Re: Weight Gain Woes


As always, thanks for the replies!

Hi Cass, here are the answers to your questions/comments:

1. I am quite anxious to get his ACTH results.  In some ways, I don’t think he’s looking as well as he did when he first started pergolide.  For example, I thought he was sweating and peeing less shortly after commensing treatment.  However, I’ve lately noticed that he’s back to sweating more than Mo is, and I think he might be urinating more than he had been, too.  It’s hard to say for sure, and considering that he didn’t have a super high ACTH to begin with, I would be surprised if he isn’t well controlled, but he doesn’t *look* fully controlled to me.  Really looking forward to the lab report!

2.  Hmm... Hay on the ground?  I don’t typically feed off the ground...  I’ll bet you’re seeing the straw that I use on the barn floor!  So goodness, no!  That’s not what I’m expecting him to eat!     That said, our hay isn’t the finest and lovliest hay out there.  It *is* on the coarse side (not lke the straw, though!).  I have a hay analysis in my case history if you’d like to see it.  Previously, Dr. Kellon had also brought up the possibility of the hay being an issue, and that’s why I upped his bagged feeds to their current levels.  I went from something like hay/balancer + 4 lb beet pulp, 1 lb flax, and 2 lb timothy cubes up to hay/balancer + 4 lb timothy balance cubes, 2 lb flax, and 5 lb Safe Starch, as was Dr. Kellon’s suggestion.  Honestly, I haven’t seen any major change in his body condition in the more than 1 month that he’s been on the improved diet.  I am still mildly suspicious of his diet/hay, but I believe we would be seeing more of an improvement by now if the hay had been the cuprit.  Is that true?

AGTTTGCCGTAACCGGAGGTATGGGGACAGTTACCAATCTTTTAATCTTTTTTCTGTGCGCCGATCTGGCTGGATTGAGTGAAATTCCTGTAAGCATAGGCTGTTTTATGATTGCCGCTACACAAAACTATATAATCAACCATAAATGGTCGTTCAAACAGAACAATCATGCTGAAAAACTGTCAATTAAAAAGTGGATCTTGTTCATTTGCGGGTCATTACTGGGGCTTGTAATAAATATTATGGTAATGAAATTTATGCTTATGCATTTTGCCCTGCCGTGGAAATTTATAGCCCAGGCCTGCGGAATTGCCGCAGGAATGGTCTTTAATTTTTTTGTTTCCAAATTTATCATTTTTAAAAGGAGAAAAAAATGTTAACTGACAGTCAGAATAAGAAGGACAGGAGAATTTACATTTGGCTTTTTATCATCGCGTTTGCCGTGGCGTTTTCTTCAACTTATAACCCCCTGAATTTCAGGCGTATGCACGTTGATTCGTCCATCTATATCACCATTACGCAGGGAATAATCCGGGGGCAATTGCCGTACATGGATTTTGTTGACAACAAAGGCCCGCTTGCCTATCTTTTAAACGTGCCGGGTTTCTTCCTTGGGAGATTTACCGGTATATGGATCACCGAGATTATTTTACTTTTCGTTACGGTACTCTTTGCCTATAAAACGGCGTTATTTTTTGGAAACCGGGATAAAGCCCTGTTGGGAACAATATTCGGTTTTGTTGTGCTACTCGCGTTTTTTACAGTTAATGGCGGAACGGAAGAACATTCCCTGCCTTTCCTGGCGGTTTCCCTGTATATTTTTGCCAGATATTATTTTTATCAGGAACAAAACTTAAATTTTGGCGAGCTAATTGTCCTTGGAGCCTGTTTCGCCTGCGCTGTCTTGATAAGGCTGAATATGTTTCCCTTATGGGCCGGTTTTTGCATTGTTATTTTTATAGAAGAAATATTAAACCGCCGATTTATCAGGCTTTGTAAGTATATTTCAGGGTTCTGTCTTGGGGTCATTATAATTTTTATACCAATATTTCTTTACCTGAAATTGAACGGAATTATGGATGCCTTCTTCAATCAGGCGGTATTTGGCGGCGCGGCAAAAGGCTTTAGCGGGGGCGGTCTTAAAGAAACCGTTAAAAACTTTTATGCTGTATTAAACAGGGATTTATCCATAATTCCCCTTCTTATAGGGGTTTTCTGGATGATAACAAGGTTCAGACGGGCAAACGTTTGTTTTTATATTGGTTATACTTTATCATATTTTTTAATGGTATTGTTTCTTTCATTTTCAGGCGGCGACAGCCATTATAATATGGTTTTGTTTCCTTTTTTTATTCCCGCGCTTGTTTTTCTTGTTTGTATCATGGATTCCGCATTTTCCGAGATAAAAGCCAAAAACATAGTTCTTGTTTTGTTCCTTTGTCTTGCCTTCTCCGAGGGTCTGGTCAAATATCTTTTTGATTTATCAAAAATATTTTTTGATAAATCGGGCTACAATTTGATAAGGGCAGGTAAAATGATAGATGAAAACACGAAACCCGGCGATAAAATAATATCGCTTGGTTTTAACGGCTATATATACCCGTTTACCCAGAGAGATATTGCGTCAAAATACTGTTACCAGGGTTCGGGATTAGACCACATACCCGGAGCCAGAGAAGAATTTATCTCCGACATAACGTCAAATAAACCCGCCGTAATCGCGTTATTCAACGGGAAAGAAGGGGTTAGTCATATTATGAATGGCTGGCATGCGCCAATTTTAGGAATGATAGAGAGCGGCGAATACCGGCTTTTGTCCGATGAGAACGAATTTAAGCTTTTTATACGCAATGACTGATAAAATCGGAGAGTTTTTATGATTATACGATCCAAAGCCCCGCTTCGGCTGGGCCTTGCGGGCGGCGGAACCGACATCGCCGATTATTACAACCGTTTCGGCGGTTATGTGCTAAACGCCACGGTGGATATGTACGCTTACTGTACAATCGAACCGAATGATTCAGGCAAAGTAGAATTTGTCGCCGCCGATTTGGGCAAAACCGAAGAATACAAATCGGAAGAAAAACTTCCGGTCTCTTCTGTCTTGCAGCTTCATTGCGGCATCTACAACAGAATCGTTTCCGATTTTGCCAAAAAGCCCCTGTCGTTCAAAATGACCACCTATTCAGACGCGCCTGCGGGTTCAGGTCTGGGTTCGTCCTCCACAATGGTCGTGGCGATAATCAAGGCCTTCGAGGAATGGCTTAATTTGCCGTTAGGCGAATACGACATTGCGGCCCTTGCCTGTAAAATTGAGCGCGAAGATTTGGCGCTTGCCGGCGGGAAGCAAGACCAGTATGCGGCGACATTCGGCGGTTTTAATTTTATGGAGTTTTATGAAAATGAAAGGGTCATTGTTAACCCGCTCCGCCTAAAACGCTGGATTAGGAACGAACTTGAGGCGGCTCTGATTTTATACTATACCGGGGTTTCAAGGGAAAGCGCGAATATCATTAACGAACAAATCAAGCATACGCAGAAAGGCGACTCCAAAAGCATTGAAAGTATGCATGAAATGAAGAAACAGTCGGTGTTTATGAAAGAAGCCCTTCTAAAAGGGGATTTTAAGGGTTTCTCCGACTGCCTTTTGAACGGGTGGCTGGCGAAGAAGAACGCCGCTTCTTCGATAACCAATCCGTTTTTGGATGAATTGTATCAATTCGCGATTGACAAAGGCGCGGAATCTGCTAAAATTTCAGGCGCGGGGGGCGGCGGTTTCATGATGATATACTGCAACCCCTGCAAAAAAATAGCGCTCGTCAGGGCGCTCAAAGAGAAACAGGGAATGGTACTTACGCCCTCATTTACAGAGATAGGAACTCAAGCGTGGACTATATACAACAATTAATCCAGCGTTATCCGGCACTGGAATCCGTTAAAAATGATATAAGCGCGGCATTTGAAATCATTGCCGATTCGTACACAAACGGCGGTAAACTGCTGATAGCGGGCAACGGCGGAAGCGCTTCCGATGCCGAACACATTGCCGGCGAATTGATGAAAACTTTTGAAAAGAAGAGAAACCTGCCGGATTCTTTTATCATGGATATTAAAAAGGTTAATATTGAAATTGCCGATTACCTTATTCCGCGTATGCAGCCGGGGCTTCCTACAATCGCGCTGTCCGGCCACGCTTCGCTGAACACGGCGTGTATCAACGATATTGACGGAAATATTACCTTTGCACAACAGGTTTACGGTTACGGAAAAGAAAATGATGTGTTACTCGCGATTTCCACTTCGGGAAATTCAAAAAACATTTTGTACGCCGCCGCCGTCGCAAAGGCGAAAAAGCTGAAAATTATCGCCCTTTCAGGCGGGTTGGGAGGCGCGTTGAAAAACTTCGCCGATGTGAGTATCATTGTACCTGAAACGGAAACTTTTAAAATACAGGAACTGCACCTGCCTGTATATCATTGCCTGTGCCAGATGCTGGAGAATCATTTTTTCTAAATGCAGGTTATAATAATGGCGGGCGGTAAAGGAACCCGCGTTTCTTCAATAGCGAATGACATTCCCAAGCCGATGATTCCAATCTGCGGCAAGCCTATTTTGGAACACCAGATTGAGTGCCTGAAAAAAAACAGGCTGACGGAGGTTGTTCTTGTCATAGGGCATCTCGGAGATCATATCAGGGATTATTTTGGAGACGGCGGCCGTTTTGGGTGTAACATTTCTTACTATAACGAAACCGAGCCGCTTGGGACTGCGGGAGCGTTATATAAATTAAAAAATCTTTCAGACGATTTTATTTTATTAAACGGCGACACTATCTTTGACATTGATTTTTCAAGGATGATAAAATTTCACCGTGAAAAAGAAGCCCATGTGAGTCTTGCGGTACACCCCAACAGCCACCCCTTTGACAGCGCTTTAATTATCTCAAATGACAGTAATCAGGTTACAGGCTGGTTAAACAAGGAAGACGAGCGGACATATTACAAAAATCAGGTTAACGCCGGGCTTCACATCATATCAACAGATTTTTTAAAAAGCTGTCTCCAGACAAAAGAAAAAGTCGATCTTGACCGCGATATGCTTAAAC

3.  The horses are separated at meal times, when they receive all their bagged feeds, supplements, and meds.  This is when they’re both getting the highest quality feeds I offer them- Timothy Balance Cubes, Safe Starch, and Golden Flax.  I keep Audi separated from Mo until Audi loses interest in his meal.  I currenly feed 2 meals a day, and everything is carefully weighed.  I can confirm that Audi eats about 5 lb at these meals, give or take.  Occasionally he leaves his morning bowl before it’s totally empty (I don’t think he loves the minerals), and I just add that to his evening Safe Starch.  Sometimes he cleans the bowl, and I top it off with extra Safe Starch until he completely loses interest.

As for hay, I’m not totally clear on how I would separate them for that, since I try to let them trickle feed all day.  That is, unless you’re suggesting I remove all hay from their track and only offer it at a “meal” in the interest of being able to weigh it?  I could do that, the only downside being that I’m not always on the property all day to offer 3 meals, and they would be fasted overnight.  It is really worth it, all things considered?